Green space devoted to specific activities 42 5% Green space devoted to specific activities 102 18%
Total 771 Total 575

2.1 Study area

The study area consists of two communities located in the South Side of Chicago: the South Loop (SLOOP) and Douglas communities. The SLOOP is approximately 575 hectares (about 2 square miles) and Douglas, approximately 771 hectares (about 1.6 square miles). In the state of Illinois, the average population density is 231.1 persons per square mile, while the SLOOP community has 13[thin space (1/6-em)]211 people per square mile, and the Douglas community has 13[thin space (1/6-em)]322 people per square mile.61 Both communities are south of Chicago's “Loop” and border Lake Michigan. The SLOOP was a sparsely populated industrial area, but is now a thriving community of young professionals and students of nearby colleges. The neighborhood features notable historical landmarks that include the 1836 Clarke House, one of Chicago's oldest residences, a diverse dining scene, blues clubs and other nightlife options, and the Museum Campus and Loop are a short stroll away. The SLOOP is also a very successful large-scale redevelopment. The Douglas community is located near the Illinois Institute of Technology and Illinois College of Optometry. During the 20th century, Douglas was known as the “Black Metropolis,” one of the nation's most significant landmarks of African-American urban history. Between 1910 and 1920, during the peak of the “Great Migration,” the population in the Douglas community increased when thousands of African-Americans migrated to Chicago in search of industrial jobs. Notably, between the 1940s and 1960s, a replacement of the “slums” with high-rise public housing projects occurred, managed by the Chicago Housing Authority, which isolated and concentrated underrepresented and minority populations in this section of the city. These were demolished in the late 1990s and early 21st century, with plans to redevelop the area with lower density housing which would be an ideal setting for LID.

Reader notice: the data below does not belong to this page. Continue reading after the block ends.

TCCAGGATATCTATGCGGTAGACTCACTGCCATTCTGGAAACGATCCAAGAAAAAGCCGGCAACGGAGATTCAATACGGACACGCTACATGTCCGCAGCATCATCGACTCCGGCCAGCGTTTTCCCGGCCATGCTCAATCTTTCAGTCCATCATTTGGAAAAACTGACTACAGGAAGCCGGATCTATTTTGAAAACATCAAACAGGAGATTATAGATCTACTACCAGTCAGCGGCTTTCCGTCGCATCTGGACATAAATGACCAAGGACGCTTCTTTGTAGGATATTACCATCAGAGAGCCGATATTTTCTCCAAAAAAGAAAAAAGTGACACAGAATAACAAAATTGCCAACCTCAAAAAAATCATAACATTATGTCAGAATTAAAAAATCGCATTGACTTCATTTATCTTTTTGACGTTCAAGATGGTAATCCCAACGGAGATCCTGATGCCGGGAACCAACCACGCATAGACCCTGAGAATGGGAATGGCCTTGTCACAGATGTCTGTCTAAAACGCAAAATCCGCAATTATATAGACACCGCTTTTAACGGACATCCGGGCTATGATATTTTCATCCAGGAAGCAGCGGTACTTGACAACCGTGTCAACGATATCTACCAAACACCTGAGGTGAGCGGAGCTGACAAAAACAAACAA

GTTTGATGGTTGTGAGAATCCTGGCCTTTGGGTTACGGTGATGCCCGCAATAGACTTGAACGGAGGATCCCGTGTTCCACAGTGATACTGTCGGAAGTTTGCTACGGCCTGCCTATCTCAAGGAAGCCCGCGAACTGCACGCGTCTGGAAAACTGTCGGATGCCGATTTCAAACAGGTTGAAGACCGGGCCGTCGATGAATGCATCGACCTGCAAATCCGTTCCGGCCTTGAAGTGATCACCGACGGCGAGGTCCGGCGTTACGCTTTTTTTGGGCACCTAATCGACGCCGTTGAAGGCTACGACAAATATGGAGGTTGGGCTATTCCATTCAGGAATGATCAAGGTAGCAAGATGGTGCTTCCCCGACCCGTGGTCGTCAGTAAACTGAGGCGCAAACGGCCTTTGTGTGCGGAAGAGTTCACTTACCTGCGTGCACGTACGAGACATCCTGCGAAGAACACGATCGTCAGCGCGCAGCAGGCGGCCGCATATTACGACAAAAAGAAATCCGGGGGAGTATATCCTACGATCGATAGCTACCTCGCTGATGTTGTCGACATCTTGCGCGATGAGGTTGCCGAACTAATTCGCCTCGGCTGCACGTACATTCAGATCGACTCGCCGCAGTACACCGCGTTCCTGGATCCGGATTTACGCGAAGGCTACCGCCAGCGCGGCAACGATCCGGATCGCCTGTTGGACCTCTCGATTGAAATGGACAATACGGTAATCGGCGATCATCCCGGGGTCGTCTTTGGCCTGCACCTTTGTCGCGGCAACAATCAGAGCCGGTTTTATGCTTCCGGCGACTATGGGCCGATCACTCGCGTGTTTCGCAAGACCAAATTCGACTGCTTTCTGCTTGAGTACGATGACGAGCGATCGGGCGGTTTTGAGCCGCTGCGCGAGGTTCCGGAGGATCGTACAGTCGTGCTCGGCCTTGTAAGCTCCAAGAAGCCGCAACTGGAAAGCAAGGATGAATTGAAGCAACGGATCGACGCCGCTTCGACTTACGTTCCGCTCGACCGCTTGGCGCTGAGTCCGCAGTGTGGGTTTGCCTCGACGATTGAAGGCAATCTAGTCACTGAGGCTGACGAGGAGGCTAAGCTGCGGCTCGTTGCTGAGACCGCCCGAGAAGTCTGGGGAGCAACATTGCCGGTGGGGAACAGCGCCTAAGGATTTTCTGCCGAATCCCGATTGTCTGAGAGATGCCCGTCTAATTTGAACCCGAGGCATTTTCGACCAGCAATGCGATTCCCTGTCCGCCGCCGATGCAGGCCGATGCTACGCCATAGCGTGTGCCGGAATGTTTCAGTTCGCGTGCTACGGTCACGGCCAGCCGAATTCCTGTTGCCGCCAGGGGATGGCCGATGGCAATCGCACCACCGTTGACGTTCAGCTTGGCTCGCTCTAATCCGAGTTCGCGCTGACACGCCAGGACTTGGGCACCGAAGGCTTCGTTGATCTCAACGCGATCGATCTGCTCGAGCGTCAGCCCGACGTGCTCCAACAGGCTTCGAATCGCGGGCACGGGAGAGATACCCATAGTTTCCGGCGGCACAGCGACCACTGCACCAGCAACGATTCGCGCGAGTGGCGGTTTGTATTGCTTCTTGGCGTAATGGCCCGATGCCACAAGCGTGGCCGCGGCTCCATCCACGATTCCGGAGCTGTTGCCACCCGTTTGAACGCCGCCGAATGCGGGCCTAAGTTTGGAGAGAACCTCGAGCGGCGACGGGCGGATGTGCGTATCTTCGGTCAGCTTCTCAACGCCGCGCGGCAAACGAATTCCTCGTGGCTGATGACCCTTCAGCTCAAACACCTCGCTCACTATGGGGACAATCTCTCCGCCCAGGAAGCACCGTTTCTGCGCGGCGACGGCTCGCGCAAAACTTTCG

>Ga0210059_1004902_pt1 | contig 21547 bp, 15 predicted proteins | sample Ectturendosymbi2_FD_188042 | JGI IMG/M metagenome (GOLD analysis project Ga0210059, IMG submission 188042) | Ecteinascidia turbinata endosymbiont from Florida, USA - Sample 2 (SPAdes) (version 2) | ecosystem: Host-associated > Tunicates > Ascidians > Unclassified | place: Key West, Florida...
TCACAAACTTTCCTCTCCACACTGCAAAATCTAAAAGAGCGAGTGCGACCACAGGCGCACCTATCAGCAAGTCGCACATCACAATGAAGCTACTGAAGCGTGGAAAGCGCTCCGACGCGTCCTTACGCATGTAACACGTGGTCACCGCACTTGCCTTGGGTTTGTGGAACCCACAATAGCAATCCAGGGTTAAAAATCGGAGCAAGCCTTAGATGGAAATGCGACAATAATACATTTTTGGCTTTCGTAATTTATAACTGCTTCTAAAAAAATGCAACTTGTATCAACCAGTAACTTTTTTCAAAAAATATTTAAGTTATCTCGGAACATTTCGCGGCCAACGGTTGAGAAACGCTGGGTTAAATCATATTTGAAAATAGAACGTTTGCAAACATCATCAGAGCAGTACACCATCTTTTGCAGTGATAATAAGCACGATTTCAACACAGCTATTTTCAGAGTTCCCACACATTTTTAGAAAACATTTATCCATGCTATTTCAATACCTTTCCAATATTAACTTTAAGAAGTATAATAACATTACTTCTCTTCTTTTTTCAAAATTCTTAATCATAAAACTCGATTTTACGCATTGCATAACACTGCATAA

2.2 Data used

For this project, ten years of daily rainfall (2001–2010) were extracted from Chicago Midway Airport, rain gauge station through the National Climatic Data Center.62 This station is located approximately 16 kilometers west of the two communities. The 2006 National Land Cover Database was utilized to extract land use data for the two communities. Aerial photo and geographic information data (i.e. roads, sidewalks, curbs, buildings, landuse type, water bodies) were extracted from the Chicago Data Portal ( Manual digitization of land uses was completed with ArcMap 10 by overlaying an aerial photo of 2006 and the neighborhood maps obtained from the Chicago Data Portal City of Chicago website. Curve number values and NPS pollutant coefficients (i.e. total nitrogen, lead, cadmium, nickel, total phosphorus, biochemical oxygen demand, chemical oxygen demand, suspended solids, oil and grease) associated with different land use types were obtained from Wilson and Weng53 and incorporated into L-THIA LID.